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How to count mileage reimbursement on a paycheck

When an employee drives their own car to see clients the company reimburses them for part of their mileage. Is it considered taxable income or a reimbursed expense?

Answers

Topic Expert
Scott MacDonald
Title: President/Owner
Company: AlphaMac Resources, Inc.
(President/Owner, AlphaMac Resources, Inc.) |

The best way to reimburse is using the IRS mileage rate which is 57.5 cents per mile. That amount is considered non-taxable. Make sure you are receiving some documentation as to the miles driven, like odometer readings. If you don't have proper documentation, it can turn into taxable income.

If you don't use the IRS mileage rate, you need actual receipts for it to be non-taxable.

Question, why do you only reimburse them for a part of their mileage? If they did indeed use their own car and you are only paying them partial reimbursement, you are probably viewed as being very cheap.

By the way, if you are in fact only partially reimbursing, the employee can take the difference as a deduction on their income tax return.

Anonymous
(Controller) |

I can understand why a company would not use the IRS standard. If you have employees that only travel a few times per year, then paying 57.5 per mile is extremely high. It makes sense for those who travel a lot for work and are truly incurring wear and tear on their car because of the job. However, if it's just for the occasional off site meeting or trip to the airport, we would end up paying employees $46 for an 80 mile round trip to the airport. That's the cost of an oil change and half a tank of gas.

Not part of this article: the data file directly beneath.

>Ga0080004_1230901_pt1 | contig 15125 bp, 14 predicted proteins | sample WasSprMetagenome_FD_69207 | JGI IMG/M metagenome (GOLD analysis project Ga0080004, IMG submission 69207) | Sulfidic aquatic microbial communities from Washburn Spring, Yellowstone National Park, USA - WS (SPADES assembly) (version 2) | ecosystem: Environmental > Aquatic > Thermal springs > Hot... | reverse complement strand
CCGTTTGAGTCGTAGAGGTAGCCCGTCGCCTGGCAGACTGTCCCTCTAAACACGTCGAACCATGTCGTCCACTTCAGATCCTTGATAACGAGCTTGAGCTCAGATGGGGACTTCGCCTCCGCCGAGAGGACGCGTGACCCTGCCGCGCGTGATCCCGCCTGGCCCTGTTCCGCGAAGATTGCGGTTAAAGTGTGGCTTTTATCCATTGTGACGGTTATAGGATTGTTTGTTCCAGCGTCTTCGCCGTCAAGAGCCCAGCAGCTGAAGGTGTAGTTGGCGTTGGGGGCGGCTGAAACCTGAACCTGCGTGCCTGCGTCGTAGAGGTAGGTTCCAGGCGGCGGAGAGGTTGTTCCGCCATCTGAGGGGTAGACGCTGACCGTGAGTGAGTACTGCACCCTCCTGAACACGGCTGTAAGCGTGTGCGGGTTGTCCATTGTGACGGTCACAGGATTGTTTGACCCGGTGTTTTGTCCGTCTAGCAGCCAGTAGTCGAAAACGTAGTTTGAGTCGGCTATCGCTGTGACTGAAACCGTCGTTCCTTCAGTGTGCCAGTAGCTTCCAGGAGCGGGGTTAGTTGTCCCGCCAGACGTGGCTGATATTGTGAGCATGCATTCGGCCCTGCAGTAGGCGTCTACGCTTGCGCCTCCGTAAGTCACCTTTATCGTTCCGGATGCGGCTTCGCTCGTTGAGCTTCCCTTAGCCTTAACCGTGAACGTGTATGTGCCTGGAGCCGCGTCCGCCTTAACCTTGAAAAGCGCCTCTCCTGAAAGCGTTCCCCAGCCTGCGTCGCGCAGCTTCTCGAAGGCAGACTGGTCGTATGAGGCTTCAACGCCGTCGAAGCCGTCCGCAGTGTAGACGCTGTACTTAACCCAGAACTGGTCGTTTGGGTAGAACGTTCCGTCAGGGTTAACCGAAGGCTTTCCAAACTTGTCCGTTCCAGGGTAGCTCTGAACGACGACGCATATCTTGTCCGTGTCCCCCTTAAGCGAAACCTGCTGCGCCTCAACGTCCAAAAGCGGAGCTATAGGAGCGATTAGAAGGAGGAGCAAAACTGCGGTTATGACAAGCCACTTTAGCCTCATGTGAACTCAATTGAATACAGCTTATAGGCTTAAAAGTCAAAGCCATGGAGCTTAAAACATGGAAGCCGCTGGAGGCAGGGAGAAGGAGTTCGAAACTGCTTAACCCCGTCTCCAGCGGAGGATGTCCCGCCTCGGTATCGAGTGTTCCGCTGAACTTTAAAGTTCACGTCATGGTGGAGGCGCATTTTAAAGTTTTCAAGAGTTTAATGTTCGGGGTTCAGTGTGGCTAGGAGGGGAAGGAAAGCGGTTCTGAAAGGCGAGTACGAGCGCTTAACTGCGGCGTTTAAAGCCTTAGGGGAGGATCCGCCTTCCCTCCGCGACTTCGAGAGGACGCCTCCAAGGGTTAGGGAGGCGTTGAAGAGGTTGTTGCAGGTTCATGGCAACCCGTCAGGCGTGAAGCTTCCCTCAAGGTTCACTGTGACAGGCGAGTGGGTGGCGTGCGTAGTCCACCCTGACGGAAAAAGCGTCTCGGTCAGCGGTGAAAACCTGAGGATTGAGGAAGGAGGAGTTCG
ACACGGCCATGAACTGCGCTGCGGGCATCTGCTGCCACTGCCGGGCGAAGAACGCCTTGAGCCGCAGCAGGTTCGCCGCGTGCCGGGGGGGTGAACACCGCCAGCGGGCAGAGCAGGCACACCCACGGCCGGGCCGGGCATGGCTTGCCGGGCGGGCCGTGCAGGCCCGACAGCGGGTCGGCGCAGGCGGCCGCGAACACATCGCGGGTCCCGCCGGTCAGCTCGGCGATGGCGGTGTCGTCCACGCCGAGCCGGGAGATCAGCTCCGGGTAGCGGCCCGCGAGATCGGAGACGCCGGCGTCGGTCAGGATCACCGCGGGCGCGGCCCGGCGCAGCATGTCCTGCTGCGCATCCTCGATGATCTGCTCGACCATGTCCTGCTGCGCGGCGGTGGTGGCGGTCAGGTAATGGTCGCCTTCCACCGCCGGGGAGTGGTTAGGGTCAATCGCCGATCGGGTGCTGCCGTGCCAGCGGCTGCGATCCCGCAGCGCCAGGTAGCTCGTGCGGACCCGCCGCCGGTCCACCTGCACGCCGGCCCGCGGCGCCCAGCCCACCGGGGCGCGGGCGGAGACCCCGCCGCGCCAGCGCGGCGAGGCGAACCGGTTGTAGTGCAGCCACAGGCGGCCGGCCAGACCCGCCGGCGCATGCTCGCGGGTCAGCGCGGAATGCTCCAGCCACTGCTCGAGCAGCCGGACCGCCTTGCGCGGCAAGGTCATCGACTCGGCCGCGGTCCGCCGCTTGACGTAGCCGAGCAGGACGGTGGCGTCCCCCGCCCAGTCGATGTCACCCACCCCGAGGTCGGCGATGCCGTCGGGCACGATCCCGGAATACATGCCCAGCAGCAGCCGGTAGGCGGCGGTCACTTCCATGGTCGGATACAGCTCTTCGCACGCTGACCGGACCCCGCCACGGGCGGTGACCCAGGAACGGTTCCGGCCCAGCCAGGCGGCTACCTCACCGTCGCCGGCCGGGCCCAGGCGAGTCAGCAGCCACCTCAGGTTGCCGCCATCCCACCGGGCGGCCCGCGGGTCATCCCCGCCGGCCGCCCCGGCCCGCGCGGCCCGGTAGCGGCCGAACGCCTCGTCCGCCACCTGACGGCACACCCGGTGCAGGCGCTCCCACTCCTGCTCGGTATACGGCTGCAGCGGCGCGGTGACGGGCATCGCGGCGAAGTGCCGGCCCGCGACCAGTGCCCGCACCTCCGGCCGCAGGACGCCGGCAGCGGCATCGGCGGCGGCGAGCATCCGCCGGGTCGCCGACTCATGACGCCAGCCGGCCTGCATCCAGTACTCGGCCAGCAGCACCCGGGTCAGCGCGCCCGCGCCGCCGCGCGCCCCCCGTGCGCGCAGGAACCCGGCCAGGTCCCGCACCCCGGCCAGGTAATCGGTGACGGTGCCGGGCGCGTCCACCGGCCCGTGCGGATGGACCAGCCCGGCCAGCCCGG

Anonymous
(Vice President of Operations) |

I think some things to consider - people working in States where fuel is considerably higher than other states. (California as an example) Also many people assume everyone owns a Honda Accord or a Kia so there is profit it the deal somehow. A standard american truck is about 1/3 the fuel economy compared to the vehicles above. And last time I was running a fleet, conservatively we put $2500-$3500 a year in maintenance. (tires, front end, brakes, batteries, shocks, etc) these basic maintenance items are on a timer and one day someone will have to pay them. The additional money is to offset the repairs that we all forget about. The alternative - purchase a fleet of vehicles, or have a driving service like Uber, Taxi, etc. You will pay more in the long run.

teri Gormley
Title: Travel Services Supervisor
Company: Boise State University
LinkedIn Profile
(Travel Services Supervisor, Boise State University) |

It's a reimbursed expense, not taxable income. Some organizations will deduct the normal commuter miles from the reimbursement if the employee leaves directly from home.

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